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CFN Custom Resources backed by Step Functions

CloudFormation - Advanced (300)

CloudFormation Custom Resources are a powerful mechanism to run arbitrary code as part of a CloudFormation deployment. They can be used to create, update and delete resources without CloudFormation coverage, to notify or synchronize external systems when a deployment occurs, or to call any AWS or third-party API. Natively, Custom Resources can only be implemented using SNS or Lambda Functions. In this Bite we will implement a Custom Resource backed by a Step Functions State Machine.

As your applications become more serverless, you will find that your classic testing strategies no longer suffice. Unit tests don't cover services like IAM, and end-to-end tests aren't granular enough. Integration tests are a natural fit to cover the gap, as a significant chunk of your application now consists of integrations between native services. In this Bite we will cover how Step Functions can be used to run comprehensive integration tests on your serverless environments.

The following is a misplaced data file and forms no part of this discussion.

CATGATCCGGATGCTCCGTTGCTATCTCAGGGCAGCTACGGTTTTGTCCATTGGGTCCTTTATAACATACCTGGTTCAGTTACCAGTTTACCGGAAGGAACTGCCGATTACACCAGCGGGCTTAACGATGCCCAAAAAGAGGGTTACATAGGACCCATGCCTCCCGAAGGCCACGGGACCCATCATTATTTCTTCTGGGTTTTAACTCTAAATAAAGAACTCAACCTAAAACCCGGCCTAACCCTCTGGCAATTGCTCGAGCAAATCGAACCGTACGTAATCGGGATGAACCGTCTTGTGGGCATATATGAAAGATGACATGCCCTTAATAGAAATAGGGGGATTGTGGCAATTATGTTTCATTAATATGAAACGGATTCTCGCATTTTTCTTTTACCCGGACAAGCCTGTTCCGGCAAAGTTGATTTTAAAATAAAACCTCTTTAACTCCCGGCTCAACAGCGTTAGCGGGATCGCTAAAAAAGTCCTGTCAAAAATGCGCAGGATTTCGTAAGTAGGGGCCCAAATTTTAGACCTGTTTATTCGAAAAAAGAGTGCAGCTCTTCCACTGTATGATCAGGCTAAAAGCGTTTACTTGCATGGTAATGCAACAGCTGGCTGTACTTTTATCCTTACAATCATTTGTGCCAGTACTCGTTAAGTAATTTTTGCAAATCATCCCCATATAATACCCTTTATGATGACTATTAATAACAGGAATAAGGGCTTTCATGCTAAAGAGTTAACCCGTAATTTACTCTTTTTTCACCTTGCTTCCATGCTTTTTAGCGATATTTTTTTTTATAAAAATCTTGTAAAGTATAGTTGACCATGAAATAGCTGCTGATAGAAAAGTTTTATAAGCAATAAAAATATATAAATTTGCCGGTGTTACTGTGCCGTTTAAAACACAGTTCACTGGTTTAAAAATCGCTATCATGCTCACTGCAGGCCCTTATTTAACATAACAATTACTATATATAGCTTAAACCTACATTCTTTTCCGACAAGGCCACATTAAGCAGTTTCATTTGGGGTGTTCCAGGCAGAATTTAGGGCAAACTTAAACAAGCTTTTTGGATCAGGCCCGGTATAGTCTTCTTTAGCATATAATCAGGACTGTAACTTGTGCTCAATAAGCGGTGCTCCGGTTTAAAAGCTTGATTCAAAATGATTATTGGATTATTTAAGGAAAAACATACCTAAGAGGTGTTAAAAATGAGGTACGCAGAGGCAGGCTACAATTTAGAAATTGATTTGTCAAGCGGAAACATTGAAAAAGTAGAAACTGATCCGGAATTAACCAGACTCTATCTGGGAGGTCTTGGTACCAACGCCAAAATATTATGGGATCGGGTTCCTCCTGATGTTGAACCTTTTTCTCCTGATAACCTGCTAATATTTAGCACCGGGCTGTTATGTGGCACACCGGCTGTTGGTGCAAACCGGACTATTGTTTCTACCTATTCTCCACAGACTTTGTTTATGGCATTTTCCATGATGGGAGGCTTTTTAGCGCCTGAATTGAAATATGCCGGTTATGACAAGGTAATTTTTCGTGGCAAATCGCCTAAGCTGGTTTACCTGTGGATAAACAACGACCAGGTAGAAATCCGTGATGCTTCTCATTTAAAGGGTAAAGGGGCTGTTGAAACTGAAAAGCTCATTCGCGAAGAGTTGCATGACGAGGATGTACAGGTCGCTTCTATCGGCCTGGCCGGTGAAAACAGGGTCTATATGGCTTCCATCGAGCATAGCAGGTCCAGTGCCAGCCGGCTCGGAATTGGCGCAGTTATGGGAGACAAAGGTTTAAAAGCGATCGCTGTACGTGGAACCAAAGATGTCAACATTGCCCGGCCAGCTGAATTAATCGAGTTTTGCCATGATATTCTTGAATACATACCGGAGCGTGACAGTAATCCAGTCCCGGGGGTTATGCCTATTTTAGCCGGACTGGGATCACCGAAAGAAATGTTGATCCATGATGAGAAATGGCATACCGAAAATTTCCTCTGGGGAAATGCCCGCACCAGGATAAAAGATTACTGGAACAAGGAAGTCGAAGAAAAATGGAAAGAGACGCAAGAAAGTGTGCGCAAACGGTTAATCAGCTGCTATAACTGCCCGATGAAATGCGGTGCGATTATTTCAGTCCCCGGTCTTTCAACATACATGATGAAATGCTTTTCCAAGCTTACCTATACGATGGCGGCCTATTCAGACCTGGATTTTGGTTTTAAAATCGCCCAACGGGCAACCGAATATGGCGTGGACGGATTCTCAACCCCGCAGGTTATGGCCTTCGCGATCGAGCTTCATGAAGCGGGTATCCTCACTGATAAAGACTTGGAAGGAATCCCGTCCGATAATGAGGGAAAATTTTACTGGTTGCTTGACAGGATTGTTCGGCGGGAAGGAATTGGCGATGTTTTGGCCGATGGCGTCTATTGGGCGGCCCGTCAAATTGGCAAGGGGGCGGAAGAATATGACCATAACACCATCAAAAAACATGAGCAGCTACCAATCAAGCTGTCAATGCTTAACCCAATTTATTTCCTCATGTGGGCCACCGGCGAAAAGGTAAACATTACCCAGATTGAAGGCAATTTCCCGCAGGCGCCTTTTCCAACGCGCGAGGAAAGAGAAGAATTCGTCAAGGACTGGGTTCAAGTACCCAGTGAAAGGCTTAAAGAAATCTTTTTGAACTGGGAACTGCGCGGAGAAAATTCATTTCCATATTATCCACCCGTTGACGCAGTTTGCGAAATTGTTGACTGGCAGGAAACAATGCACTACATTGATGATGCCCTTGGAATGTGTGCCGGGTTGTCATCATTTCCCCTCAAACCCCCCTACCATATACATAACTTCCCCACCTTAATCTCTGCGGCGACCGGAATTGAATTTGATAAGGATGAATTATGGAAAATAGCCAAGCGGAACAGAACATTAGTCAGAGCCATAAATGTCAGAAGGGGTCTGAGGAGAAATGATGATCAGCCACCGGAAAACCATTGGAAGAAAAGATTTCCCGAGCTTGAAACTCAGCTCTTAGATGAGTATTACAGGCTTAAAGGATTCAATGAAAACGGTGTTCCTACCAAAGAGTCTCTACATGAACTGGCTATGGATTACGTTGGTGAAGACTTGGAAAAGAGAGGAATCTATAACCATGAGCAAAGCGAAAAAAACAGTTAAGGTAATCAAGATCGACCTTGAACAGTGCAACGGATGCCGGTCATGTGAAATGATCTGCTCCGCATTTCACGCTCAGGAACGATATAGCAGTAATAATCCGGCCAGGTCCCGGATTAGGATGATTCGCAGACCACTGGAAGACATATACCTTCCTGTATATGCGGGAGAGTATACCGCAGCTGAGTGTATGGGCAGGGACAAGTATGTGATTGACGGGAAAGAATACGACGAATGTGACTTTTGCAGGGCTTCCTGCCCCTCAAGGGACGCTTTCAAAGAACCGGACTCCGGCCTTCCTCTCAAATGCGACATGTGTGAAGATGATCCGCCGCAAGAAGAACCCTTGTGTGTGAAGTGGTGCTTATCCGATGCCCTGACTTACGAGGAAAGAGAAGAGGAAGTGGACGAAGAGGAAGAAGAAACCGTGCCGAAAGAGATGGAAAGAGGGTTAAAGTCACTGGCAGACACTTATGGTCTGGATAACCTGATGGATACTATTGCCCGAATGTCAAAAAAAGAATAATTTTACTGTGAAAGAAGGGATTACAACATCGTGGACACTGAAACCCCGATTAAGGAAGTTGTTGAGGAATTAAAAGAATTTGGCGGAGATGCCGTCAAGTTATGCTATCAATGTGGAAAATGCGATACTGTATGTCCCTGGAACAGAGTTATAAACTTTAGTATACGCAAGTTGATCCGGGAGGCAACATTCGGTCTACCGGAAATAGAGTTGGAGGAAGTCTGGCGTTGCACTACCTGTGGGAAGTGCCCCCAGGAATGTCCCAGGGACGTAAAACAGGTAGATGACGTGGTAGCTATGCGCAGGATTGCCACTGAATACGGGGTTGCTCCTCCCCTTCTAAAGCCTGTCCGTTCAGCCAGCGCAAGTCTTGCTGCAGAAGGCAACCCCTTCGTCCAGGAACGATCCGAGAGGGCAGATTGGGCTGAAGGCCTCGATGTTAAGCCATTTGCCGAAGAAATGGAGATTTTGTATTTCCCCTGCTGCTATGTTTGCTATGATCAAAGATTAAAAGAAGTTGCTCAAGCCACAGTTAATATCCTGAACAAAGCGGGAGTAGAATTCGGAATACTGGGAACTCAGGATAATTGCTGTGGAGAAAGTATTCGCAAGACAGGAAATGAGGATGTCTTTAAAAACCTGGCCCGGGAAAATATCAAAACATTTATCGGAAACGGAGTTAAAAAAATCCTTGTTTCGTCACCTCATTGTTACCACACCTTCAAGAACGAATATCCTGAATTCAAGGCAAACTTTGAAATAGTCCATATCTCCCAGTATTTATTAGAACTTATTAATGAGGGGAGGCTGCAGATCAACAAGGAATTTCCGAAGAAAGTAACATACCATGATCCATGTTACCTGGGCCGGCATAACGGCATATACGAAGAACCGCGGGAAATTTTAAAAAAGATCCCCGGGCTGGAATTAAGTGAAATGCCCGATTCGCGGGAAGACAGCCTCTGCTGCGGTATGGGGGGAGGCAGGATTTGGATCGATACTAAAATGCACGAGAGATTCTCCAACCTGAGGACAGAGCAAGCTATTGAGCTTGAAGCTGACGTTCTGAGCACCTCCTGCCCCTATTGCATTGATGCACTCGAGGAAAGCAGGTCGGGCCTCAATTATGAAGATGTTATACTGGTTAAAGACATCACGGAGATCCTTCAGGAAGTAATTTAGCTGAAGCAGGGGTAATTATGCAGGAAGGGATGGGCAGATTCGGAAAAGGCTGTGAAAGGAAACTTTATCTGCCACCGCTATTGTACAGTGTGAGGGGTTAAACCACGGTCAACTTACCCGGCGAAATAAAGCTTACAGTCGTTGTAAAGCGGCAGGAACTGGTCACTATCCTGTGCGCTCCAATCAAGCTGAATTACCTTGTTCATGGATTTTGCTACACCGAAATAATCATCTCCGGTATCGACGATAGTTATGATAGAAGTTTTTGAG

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Cache Control with CloudFront Functions

CloudFront - Advanced (300)

Asset caching is an essential component for fast and efficient websites. Caching allows browsers and content distribution networks (CDNs) to locally store a copy of an asset, such as an image or a javascript file. The next time a user requests the same asset, it can be served from the local cache instead of the origin. This improves loading speed and user experience, while reducing stress on the origin. In this Bite we will cover how we can configure and instruct our CDNs and browsers to optimally cache our assets. We will use CloudFront behaviors to configure the CDN and CloudFront Functions to add HTTP caching headers.